Hometown: San Diego, California
Weight Before: 276 lbs.
Weight After: 182 lbs.
Like many, stress was the driving force behind Jerry Sanders ballooning to 276 pounds, but not the kind of stress most of us faceSanders has been the mayor of San Diego since 2005. "I was a Chief of Police here, and then was the CEO of the United Way of San Diego for a while, and then I took over the Red Cross," he says of his storied career before he took office. "Then when I ran for Mayor, [the weight] just kind of snuck up on me," he admits.
While he says his health was fine, his body was feeling the ill effects of carrying around so much extra weight. "Your knees hurt and your hips hurt," he says. "My blood pressure was pretty high, my cholesterol was pretty high."
Still, it wasn't a profound epiphany that made him take action, "It was just a realization that I was going to be turning 60 pretty soon and I felt that if I didn't get on top of it right then, I wasn't going to get on top of it," he explains. "I just wasn't willing to not do that."
“This has been gradual. Weight doesn't come on all of a sudden, and it doesn't go off all of a sudden, so there's no magic way to do it. It's just hard work and sticking to it.”
He didn't turn to intense training and cardio to shed 94 pounds and whittle his body down to a 182-pound framethe same weight he was when he started the Police Academy in 1973he simply started walking. "I really wasn't interested in runningI used to runI just figured it would be pretty hard on my joints, so I started walking." But we're not talking casual strolls in the park here. "At first my goal was 50 miles a week, and then pretty soon, I was up to 70 miles a week."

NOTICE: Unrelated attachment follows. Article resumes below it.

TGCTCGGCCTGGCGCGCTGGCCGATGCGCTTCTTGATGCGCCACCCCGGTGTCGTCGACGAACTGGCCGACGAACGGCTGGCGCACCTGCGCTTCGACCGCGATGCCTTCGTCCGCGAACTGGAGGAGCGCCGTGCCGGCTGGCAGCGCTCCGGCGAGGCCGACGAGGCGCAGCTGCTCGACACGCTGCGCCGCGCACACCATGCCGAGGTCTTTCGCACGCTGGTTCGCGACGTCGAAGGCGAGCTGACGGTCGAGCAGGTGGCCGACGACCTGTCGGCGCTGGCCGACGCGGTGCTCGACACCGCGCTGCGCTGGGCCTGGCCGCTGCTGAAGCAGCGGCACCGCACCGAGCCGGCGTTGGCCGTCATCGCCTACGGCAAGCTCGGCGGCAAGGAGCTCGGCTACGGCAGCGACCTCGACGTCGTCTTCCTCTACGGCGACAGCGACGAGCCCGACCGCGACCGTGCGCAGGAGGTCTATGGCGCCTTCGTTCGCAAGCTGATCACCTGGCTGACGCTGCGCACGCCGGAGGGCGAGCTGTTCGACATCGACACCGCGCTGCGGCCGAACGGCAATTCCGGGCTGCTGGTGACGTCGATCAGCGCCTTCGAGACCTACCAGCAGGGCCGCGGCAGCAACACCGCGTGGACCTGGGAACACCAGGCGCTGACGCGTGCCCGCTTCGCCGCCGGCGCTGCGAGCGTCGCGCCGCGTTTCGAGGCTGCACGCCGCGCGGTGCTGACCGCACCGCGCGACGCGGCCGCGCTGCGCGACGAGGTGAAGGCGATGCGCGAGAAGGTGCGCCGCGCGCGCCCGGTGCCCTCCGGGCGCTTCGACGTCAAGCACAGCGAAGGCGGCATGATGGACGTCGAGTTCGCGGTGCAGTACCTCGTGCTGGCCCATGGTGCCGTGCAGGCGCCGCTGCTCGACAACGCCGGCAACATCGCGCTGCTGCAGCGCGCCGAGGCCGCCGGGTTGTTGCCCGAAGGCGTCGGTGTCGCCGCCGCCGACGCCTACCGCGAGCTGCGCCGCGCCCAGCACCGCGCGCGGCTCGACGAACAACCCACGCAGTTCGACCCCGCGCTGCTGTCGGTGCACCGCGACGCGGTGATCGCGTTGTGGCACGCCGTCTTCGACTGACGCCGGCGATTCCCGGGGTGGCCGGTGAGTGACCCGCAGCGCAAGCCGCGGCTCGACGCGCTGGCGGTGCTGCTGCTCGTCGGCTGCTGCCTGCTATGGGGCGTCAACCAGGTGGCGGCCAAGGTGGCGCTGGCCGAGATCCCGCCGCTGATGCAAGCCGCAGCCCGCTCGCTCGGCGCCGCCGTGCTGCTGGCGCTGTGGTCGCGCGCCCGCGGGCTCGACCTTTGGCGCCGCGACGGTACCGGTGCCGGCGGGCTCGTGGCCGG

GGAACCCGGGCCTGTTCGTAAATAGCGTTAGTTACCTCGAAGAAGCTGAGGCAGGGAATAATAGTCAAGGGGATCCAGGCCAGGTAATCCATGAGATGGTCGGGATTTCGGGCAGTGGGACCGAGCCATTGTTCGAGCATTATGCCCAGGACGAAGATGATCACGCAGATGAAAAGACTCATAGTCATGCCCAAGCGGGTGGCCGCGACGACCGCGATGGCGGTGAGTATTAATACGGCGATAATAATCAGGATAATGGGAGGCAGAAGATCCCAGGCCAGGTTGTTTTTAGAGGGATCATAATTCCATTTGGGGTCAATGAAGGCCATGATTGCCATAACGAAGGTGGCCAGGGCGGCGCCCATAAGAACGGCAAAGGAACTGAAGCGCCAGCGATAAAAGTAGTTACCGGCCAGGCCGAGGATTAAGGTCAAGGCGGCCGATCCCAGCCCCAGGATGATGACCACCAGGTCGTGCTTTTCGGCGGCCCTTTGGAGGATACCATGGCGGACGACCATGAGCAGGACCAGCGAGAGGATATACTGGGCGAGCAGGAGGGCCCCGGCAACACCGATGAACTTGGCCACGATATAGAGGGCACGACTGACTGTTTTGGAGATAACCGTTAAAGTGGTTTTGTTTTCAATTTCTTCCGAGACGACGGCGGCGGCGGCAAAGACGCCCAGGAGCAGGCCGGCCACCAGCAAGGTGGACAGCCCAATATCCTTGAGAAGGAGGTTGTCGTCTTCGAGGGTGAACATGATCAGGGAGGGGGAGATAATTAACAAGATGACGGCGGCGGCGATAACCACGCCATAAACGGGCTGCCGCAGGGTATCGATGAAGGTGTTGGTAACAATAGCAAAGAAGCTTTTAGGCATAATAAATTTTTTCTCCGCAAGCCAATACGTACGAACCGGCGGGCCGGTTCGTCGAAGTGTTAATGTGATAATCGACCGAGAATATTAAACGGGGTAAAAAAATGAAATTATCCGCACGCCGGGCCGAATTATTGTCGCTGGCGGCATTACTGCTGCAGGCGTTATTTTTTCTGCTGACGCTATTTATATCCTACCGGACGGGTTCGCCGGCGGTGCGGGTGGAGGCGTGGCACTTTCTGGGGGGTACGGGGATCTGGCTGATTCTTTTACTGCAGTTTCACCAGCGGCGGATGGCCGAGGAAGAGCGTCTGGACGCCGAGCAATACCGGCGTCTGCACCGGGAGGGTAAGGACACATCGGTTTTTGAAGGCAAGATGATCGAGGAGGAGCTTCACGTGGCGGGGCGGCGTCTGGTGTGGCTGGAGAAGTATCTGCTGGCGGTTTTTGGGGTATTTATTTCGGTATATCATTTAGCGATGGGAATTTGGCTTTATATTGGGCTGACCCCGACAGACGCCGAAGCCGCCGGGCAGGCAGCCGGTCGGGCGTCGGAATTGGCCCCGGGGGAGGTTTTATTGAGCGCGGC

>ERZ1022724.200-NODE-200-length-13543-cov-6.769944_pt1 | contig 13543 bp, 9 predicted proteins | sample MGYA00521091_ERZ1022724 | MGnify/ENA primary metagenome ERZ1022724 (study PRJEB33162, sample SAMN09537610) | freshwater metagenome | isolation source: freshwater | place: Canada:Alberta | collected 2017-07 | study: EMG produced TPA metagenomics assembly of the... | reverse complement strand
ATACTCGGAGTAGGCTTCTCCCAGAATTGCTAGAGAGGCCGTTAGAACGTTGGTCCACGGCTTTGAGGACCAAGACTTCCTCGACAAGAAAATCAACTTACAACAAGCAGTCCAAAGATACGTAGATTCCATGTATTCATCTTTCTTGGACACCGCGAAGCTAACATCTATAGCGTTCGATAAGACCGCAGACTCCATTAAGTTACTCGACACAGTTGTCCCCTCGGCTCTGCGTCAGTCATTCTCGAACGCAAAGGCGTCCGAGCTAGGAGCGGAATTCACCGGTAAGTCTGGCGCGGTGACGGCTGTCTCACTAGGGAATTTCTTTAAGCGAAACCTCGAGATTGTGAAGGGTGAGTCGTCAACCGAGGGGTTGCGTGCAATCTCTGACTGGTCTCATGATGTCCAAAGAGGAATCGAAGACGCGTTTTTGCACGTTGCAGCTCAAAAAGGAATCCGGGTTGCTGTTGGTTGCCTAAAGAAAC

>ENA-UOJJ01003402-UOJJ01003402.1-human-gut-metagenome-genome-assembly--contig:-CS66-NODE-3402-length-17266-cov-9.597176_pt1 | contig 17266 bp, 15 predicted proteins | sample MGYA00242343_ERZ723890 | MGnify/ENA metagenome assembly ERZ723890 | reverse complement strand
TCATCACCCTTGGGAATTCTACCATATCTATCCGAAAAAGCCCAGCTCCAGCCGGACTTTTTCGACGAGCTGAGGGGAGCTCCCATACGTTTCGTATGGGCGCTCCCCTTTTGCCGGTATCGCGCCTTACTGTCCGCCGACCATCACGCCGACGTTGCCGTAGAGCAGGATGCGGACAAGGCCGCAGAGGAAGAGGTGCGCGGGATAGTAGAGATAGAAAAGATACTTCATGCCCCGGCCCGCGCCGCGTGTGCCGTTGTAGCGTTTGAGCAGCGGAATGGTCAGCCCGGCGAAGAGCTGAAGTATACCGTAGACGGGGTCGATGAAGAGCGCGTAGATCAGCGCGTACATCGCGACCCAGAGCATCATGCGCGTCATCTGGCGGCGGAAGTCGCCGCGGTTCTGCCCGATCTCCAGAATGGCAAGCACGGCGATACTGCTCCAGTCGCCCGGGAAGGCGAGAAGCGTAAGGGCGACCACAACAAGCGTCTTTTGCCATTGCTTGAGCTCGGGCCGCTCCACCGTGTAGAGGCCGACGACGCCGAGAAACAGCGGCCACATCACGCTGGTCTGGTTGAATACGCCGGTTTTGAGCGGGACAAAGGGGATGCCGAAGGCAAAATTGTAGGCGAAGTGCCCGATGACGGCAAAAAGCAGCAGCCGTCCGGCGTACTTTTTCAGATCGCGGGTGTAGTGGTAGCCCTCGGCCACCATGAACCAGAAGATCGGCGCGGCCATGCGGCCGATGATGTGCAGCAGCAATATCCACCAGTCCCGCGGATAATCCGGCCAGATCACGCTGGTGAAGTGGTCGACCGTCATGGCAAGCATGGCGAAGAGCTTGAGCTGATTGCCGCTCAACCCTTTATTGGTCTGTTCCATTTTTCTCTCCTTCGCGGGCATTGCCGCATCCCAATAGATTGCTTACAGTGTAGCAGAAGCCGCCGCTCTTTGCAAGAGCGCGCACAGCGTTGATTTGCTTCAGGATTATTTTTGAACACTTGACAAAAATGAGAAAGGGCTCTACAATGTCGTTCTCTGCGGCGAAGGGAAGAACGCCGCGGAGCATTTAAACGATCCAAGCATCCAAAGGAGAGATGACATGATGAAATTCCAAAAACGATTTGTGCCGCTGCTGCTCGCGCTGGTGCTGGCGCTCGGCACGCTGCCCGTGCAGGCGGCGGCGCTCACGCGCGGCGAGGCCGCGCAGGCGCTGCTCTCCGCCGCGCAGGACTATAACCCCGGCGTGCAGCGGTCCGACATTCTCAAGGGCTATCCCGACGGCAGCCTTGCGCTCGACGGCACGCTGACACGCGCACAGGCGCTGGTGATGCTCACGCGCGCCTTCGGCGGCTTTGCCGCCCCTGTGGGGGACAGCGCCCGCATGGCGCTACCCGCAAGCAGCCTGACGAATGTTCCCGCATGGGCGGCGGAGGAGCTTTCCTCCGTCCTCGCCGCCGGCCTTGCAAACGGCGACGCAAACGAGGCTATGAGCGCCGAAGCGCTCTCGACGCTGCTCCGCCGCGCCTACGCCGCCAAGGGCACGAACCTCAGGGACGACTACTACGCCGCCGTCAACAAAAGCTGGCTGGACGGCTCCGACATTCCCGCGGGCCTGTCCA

But the walking meant nothing until he addressed his biggest weakness: Mexican food. "I thought that health food was ice cream and Mexican food," he laughs. "I don't eat Mexican food anymore and I don't eat a lot of carbohydrates, although I'm not really on a diet. I'm just more careful about what I'm eating. I'm not eating nearly as much and I don’t eat any sweets at all." Like so many others struggling to stick to a fitness plan, he agrees that staying on top of his diet is tough. "That's probably one of the things that's been the hardest ... especially living in San Diego where you've got Mexican food places on every block."
With all the lifestyle changes, the pounds didn't really start to come off until his trainer, whom he works with twice a week, started making him take accountability for his progress. "He thought I was working out hard, but I wasn't losing weight fast enough, so he started weighing me every Friday and that's what turned the table."
And he hasn't lost any momentum. He says, "I'm still maintaining the 70 miles a week walking, and then working out with a trainer twice a week, and then just doing sit-ups and push-ups at night." It's a miracle he sticks to this regimenhis weekend 20-mile walks take six hoursconsidering his schedule is jam packed with mayoral obligations, but he makes use of every minute of his day. "I'm usually out of the house by 5:15, 5:30 in the morning," he explains. "I'm done by about 7:30, and then I can get in and get to work. And then on weekends, I walk 14 in the morning and then I'll go back out in the afternoon and finish it off. So I've got a good base built in the weekends in between events."
Beyond the health benefits (his blood pressure and cholesterol dropped with his pants size), he gets constant motivation from how much he loves walking (his rep tells us his music of choice during these epic walks is Pink Floyd) and the response he's gotten from everyone around him. "It's been kind of amazing. People are really focused on it. I'll talk to people all over and they're just kind of shocked that I've been able to lose so much weight," he says. "Whenever I go on TV or meet with people, it's one of the first topics that comes up."
But the biggest reward comes from his wife and two daughters. "They're all proud and they're also happy to have me healthy."